The Skinner Team

Life at Altitude – February 2022

Life at Altitude with Danielle Connor
February 2022

Second Home & High-Balance Loan Changes & What This Means For Our Market

I was going to write a “February Fun” post about winter home care tips and enjoying Summit in the Snow- that is until Lender Letter(LL-2022-01) came out on January 5th. This piece of (electronic) paper rocked the lending industry and is going to mean big changes for Buyers who are financing as soon as this month (February). So, just as brokers and lenders are shifting gears, I made the decision to do so as well. Read on to find out what’s coming down the Fannie & Freddie pipeline!

Loan-Level Price Adjustments (LLPAs)

It’s important to know what a Loan Level Price Adjustment is. Fannie Mae & Freddie Mac realized they were undercapitalized and overexposed a little too late in 2008 when the housing market collapsed. Since then, they’ve worked to assess their risk in lending and to adjust the cost of lending accordingly, hence LLPAs which now determine a borrower’s mortgage rate. Loans considered more risky, such as condos, second homes and investments, have higher interest rates than safer investments such as primary residences. It is important to note that LLPAs don’t apply to FHA, USDA, or VA loans. 

What’s Changing?

A glimmer of good news first: for those seeking affordable housing, Fannie & Freddie will no longer charge a high-balance LLPA for loans to first-time homebuyers with income less than or equal to 100% of area median income. This will continue to ensure the existing beneficial pricing treatment of programs like HomeReady, Home Possible, HFA Preferred, and HFA Advantage. 

And, the news you’ve been waiting for- pricing for second homes and high-balance loans is being revised for loans purchased on or after April 1, 2022. This revision will affect all lenders, credit unions, and mortgage brokers offering conventional loan products. Upfront fees for high balance loans will increase between 0.25 percent and 1.0 percent, tiered by loan-to-value ratio, and for second home loans, upfront fees will increase between 1.125 percent and 3.875 percent, again tiered by loan-to-value ratio.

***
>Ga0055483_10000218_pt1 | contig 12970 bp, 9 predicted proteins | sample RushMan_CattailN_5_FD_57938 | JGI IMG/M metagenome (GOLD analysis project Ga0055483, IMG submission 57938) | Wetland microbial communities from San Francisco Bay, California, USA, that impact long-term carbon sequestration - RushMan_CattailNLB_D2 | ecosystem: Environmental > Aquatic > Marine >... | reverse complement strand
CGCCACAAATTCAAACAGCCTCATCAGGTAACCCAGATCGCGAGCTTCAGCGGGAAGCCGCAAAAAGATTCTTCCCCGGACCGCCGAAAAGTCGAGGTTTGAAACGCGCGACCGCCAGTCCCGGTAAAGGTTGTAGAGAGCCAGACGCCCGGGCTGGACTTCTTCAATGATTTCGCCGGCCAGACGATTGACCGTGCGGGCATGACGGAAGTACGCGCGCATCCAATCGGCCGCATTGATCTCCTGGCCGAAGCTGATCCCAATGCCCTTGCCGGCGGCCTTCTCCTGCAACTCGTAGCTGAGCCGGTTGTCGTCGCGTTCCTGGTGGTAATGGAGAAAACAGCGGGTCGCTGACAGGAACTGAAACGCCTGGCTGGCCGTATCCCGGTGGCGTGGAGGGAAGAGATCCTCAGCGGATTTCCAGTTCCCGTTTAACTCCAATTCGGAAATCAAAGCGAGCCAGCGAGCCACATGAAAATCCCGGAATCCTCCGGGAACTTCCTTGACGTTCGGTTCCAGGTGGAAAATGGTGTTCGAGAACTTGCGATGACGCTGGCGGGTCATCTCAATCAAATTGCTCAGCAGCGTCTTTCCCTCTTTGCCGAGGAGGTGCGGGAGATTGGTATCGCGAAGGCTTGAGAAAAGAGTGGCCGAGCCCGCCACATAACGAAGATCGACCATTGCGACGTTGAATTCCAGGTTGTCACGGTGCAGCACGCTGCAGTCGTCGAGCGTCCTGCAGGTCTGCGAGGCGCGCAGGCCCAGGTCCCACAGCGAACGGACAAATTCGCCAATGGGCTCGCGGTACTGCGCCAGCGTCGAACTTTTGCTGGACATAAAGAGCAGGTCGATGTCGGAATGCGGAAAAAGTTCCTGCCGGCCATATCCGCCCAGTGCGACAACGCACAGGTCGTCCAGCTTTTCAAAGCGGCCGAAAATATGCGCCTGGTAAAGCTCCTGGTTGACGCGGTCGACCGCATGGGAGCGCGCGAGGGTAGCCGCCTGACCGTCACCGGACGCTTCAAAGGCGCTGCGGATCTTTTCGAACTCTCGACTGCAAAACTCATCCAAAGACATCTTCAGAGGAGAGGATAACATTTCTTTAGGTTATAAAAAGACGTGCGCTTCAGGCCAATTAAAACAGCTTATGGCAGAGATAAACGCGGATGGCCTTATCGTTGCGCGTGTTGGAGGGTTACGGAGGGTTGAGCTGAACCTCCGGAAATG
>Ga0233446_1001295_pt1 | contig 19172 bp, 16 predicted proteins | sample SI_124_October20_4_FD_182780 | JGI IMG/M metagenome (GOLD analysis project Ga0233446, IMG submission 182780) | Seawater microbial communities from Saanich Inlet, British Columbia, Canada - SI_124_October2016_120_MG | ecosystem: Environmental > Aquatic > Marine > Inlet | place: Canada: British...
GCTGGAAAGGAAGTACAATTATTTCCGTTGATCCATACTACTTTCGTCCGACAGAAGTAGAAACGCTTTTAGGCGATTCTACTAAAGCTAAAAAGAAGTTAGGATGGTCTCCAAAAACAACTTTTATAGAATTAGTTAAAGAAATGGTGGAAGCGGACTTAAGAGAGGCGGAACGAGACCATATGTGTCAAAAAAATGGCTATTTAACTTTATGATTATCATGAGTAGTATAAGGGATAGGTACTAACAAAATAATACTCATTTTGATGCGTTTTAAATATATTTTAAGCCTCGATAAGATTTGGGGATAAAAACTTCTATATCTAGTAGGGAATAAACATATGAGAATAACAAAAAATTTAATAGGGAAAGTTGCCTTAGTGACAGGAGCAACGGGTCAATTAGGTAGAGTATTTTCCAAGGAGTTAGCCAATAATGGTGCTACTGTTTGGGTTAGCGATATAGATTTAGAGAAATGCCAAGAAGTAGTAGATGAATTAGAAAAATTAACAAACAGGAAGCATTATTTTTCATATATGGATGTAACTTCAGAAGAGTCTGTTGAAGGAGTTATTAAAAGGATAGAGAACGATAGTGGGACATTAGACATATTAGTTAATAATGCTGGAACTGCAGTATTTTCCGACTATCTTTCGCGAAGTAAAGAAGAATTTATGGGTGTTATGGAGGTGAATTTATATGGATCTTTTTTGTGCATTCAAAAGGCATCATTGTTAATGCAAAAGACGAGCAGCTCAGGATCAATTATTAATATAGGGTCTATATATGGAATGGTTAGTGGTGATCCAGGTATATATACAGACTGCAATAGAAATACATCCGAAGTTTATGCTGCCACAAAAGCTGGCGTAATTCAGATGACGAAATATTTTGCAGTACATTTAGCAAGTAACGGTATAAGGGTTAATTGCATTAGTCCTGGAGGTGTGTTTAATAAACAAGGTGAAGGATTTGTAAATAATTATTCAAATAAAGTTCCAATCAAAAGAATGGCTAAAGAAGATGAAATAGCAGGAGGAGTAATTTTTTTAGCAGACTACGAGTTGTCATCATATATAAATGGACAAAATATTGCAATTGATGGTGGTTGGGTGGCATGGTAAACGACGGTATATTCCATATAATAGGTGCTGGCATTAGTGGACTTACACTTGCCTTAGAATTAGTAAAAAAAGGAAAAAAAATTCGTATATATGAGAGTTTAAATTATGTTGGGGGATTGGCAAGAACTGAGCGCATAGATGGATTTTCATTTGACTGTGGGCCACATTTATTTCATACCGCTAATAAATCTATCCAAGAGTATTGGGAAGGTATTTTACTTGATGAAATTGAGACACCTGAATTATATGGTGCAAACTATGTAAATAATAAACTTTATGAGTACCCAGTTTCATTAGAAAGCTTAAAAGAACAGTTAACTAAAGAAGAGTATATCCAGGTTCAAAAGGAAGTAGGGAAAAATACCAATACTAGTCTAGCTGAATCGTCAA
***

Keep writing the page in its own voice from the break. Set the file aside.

What This Means for Buyers

Starting sometime in February (because of the timeline in which real estate transactions close), the cost of obtaining your second home or high-balance loan can go up pretty substantially. A high-balance loan is one whose Loan-to-Value exceeds the current Conventional Loan Limit.

The  increase means that for borrowers to get the current market rate, which is already up to 3.75%, lenders will have to charge a second home buyer 3.375 points (an additional $3,375 for every $100,000 borrowed) for a loan with 20% down/80% financing.  If the loan then exceeds the Fannie Mae Conventional loan limit ($647,000) and is a Fannie Mae High Balance Loan, say $750,000, the High Balance LLPA also kicks in – up to 1.00%.  Therefore, the additional cost to obtain this mortgage would be 4.375 points, or $750,000 x 4.375% = $32,812 in extra/additional cost to get the market rate. 

Since we are already seeing rate increases, how far does a buyer’s money go with a loan at 3.5% interest versus a loan at 4.5% interest? In our example above, on a $750,000 home with 25% down, P&I goes from $3,300/ month to $3,800/ month, which is a $500 gap. For many buyers, this is the difference between being able to find a mountain retreat that they’re able to afford, and will likely discourage those buyers from even trying to enter the market.

What’s Next in Lending?

Local banks and credit unions are certainly going to try to take this opportunity to create portfolio loans which will offset closing costs for borrowers by charging a higher interest rate and lower points. Since portfolio loans stay in-house, rather than selling the loan onto the secondary mortgage market, the costs of lending associated with conventional loans won’t come into play, which is what will allow banks to do that. Buyers could benefit hugely from this. In the example above, a portfolio loan of an interest rate of 4% with 2.5 points instead of 3.75% and 4.375 points would be $18,750- a savings of about $14,000!

As for mortgage brokers? They are likely already working with their many lending institutions to navigate which loan products will be available that will help them stay competitive in our mountain market chock-full of second homes and investments. Nothing is set in stone yet, and I’m curious to see what becomes available- stay tuned!